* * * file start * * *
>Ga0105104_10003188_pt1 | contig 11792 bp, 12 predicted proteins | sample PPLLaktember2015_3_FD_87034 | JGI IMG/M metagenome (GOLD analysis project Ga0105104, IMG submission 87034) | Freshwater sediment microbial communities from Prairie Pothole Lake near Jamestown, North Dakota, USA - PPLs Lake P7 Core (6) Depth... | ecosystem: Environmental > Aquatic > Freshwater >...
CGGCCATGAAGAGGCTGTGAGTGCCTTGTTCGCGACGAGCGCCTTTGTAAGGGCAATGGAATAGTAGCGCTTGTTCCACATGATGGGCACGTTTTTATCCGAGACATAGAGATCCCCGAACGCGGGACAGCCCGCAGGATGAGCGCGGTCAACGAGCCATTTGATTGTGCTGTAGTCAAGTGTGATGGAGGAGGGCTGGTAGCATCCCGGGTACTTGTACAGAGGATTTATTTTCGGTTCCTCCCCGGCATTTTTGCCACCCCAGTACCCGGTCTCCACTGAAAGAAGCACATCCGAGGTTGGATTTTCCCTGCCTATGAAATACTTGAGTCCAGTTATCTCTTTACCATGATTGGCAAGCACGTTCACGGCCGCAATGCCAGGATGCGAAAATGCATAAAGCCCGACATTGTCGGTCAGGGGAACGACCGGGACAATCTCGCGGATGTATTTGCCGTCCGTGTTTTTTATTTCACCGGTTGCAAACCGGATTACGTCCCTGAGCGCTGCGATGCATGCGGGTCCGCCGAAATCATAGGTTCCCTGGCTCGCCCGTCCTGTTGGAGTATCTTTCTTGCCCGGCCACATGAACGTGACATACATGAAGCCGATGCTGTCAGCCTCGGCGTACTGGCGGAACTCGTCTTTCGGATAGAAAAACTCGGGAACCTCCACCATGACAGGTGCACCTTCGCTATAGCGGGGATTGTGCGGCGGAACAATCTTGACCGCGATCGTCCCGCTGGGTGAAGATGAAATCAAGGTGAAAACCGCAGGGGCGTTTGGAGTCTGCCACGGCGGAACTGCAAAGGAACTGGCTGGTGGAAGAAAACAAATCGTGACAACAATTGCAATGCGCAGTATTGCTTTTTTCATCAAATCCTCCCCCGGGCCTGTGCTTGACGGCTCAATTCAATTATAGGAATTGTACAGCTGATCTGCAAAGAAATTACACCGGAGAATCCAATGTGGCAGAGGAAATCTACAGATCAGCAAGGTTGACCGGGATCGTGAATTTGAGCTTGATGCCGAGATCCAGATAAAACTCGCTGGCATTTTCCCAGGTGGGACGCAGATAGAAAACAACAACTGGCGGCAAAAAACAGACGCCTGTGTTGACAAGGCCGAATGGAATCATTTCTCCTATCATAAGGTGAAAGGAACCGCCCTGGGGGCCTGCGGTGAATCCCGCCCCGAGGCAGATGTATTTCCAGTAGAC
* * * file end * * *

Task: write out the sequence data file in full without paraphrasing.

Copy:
>Ga0105104_10003188_pt1 | contig 11792 bp, 12 predicted proteins | sample PPLLaktember2015_3_FD_87034 | JGI IMG/M metagenome (GOLD analysis project Ga0105104, IMG submission 87034) | Freshwater sediment microbial communities from Prairie Pothole Lake near Jamestown, North Dakota, USA - PPLs Lake P7 Core (6) Depth... | ecosystem: Environmental > Aquatic > Freshwater >...
CGGCCATGAAGAGGCTGTGAGTGCCTTGTTCGCGACGAGCGCCTTTGTAAGGGCAATGGAATAGTAGCGCTTGTTCCACATGATGGGCACGTTTTTATCCGAGACATAGAGATCCCCGAACGCGGGACAGCCCGCAGGATGAGCGCGGTCAACGAGCCATTTGATTGTGCTGTAGTCAAGTGTGATGGAGGAGGGCTGGTAGCATCCCGGGTACTTGTACAGAGGATTTATTTTCGGTTCCTCCCCGGCATTTTTGCCACCCCAGTACCCGGTCTCCACTGAAAGAAGCACATCCGAGGTTGGATTTTCCCTGCCTATGAAATACTTGAGTCCAGTTATCTCTTTACCATGATTGGCAAGCACGTTCACGGCCGCAATGCCAGGATGCGAAAATGCATAAAGCCCGACATTGTCGGTCAGGGGAACGACCGGGACAATCTCGCGGATGTATTTGCCGTCCGTGTTTTTTATTTCACCGGTTGCAAACCGGATTACGTCCCTGAGCGCTGCGATGCATGCGGGTCCGCCGAAATCATAGGTTCCCTGGCTCGCCCGTCCTGTTGGAGTATCTTTCTTGCCCGGCCACATGAACGTGACATACATGAAGCCGATGCTGTCAGCCTCGGCGTACTGGCGGAACTCGTCTTTCGGATAGAAAAACTCGGGAACCTCCACCATGACAGGTGCACCTTCGCTATAGCGGGGATTGTGCGGCGGAACAATCTTGACCGCGATCGTCCCGCTGGGTGAAGATGAAATCAAGGTGAAAACCGCAGGGGCGTTTGGAGTCTGCCACGGCGGAACTGCAAAGGAACTGGCTGGTGGAAGAAAACAAATCGTGACAACAATTGCAATGCGCAGTATTGCTTTTTTCATCAAATCCTCCCCCGGGCCTGTGCTTGACGGCTCAATTCAATTATAGGAATTGTACAGCTGATCTGCAAAGAAATTACACCGGAGAATCCAATGTGGCAGAGGAAATCTACAGATCAGCAAGGTTGACCGGGATCGTGAATTTGAGCTTGATGCCGAGATCCAGATAAAACTCGCTGGCATTTTCCCAGGTGGGACGCAGATAGAAAACAACAACTGGCGGCAAAAAACAGACGCCTGTGTTGACAAGGCCGAATGGAATCATTTCTCCTATCATAAGGTGAAAGGAACCGCCCTGGGGGCCTGCGGTGAATCCCGCCCCGAGGCAGATGTATTTCCAGTAGAC